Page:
A centennial celebration for “These Valiant Women”
As Emma Bleily climbed into the wagon for the journey from Jordan to Sublimity, she couldn’t have imagined that, 100 years later, her Community would have grown to 156 Sisters and would be honored during a centennial celebration that culminated in a liturgy at the University of Portland.
As part of the centennial observance, Fr. Wilfred Schoenberg, S.J. wrote These Valiant Women, a book that chronicles the struggles and triumphs of the first 100 years of the Sisters’ history.
In a sign of the changing times, Sister Fidelis Kreutzer, who led the Community from 1976 to 1985, asked to remove the word “Mother” from her title.
Another sign of changing times came in 1984. Boys attended classes in the grade school for the first time since 1905.
Community care through faith and action
In the late 1980s, Sister Barbara Jean Laughlin and Sister Noreen Orazio focused on an emerging community need: a resource center where people could come together to learn, talk, listen, contemplate and pray. Established in 1990, Bethany Center continues to offer spiritual retreats, seminars and adult religious education.
During the first half of the 20th century, the number of women in religious communities grew rapidly in the United States. During the second half of the century, as new career paths opened for women in a wide range of professions, the number of women religious began to decline.
The impact could be seen in the Sisters’ schools and at Maryville. With fewer Sisters serving, lay staff members took on new duties.
The Sisters’ Associate Program also welcomed lay men and women – liturgical ministers, social workers, spiritual directors, parents, business people, retirees and more – who are drawn to the Sisters of St. Mary of Oregon charism and want to share in their mission through faith and service. In 1991, the Sisters welcomed 22 Associates at their first covenant ceremony. By 2016, the number of Associates had grown to 150.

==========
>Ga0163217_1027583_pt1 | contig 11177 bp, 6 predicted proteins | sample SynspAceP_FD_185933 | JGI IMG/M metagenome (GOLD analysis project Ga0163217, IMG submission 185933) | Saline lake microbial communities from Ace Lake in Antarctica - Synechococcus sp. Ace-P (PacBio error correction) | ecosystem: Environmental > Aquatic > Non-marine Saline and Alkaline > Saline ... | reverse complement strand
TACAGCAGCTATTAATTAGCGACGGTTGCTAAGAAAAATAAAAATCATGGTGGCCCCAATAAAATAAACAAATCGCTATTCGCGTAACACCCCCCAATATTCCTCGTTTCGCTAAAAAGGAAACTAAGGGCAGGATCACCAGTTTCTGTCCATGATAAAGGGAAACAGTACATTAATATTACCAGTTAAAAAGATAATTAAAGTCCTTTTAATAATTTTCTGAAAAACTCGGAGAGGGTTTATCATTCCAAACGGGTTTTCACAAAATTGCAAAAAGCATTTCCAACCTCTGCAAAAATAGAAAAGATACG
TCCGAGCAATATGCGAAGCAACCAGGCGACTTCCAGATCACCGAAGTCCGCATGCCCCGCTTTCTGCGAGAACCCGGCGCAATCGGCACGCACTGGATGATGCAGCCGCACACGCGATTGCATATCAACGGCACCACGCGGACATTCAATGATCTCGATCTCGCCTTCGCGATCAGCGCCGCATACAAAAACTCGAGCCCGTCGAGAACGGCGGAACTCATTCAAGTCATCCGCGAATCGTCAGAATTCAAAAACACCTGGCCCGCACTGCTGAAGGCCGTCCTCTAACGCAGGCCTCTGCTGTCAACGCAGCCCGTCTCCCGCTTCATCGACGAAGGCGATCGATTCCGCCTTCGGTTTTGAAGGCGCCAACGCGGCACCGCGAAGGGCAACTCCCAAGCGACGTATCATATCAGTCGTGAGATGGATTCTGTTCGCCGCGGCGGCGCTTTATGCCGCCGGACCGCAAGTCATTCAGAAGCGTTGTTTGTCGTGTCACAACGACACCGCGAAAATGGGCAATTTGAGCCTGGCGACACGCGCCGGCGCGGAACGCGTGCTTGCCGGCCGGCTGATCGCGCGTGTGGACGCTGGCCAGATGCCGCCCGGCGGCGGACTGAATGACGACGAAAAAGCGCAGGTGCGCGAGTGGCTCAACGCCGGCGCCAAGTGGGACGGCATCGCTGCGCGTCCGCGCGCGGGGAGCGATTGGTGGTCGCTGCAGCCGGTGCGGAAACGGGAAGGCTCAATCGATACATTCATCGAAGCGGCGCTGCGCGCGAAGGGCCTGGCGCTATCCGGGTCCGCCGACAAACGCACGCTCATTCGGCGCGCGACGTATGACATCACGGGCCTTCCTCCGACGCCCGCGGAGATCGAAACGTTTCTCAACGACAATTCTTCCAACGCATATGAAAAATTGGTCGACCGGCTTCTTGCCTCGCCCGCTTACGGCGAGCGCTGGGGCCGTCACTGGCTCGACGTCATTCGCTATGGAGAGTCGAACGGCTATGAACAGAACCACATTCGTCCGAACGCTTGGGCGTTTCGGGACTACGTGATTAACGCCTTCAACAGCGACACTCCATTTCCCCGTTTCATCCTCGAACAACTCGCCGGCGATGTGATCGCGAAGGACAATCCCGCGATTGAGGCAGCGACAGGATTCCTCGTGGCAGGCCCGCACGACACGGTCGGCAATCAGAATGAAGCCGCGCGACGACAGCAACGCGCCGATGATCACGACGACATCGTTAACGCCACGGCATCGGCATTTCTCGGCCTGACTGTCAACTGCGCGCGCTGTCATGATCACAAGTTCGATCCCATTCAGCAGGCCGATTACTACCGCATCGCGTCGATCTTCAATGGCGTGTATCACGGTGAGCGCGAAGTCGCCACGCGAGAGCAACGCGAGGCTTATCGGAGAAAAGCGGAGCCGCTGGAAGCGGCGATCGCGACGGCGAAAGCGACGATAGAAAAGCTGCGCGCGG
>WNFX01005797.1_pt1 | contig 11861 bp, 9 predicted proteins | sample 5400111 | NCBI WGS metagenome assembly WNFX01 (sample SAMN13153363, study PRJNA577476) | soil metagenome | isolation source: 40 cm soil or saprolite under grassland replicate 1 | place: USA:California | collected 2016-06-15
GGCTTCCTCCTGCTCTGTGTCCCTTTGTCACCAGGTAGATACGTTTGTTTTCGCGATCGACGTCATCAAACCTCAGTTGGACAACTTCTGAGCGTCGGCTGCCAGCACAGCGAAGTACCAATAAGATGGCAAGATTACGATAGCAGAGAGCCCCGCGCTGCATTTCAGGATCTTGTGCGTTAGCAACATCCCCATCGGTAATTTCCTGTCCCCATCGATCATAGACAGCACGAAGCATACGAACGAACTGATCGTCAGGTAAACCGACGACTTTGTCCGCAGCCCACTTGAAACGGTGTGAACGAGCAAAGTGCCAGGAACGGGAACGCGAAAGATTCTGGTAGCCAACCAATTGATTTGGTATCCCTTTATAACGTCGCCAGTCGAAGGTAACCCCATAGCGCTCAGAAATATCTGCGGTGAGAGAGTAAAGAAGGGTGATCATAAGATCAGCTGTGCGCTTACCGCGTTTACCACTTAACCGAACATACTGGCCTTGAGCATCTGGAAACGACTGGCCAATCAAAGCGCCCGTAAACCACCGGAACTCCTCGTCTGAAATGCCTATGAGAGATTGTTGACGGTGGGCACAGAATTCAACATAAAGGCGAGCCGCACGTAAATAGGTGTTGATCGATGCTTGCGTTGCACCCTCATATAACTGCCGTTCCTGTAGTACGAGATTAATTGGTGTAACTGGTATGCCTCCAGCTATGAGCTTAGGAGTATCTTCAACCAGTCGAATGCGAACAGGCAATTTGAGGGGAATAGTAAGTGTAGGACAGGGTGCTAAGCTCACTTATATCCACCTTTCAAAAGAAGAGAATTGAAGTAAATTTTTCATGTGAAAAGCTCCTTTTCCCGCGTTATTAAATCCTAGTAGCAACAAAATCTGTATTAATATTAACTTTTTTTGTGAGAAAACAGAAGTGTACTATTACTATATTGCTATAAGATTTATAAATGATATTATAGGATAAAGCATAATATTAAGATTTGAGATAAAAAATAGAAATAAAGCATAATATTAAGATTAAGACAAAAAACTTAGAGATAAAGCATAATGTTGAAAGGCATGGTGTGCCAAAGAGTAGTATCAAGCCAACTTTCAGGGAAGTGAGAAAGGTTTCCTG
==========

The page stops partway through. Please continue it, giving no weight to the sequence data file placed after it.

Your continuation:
Archbishop William Levada blesses new medical equipment at Maryville.
Groundbreaking for Little Flower Development Center (now Valley Catholic Early Learning School)
Maryville had become separately incorporated on Dec. 26, 1979, and was now governed by a board of directors. In 1991, Maryville established Little Flower Development Center, now known as Valley Catholic Early Learning School. That same year, the high school accepted boys into their freshman class. Now coed, the school’s name became Valley Catholic High School.
A 1991 aerial view of Little Flower Development Center (bottom) and Valley Catholic High School
In 1992, St. Mary’s Drive was added to the campus and the Sisters leased land to the Archdiocese of Portland for the construction of St. John Vianney Residence for retired Archdiocese clergy.
In the late 1990s, the Sisters took two steps that were critical to a vibrant future for the Community: initial work on a master plan to address the expansion needs of the Sisters, schools and Maryville and – in 1998 – the establishment of the Sisters of St. Mary of Oregon Foundation.
A new millennium would soon begin.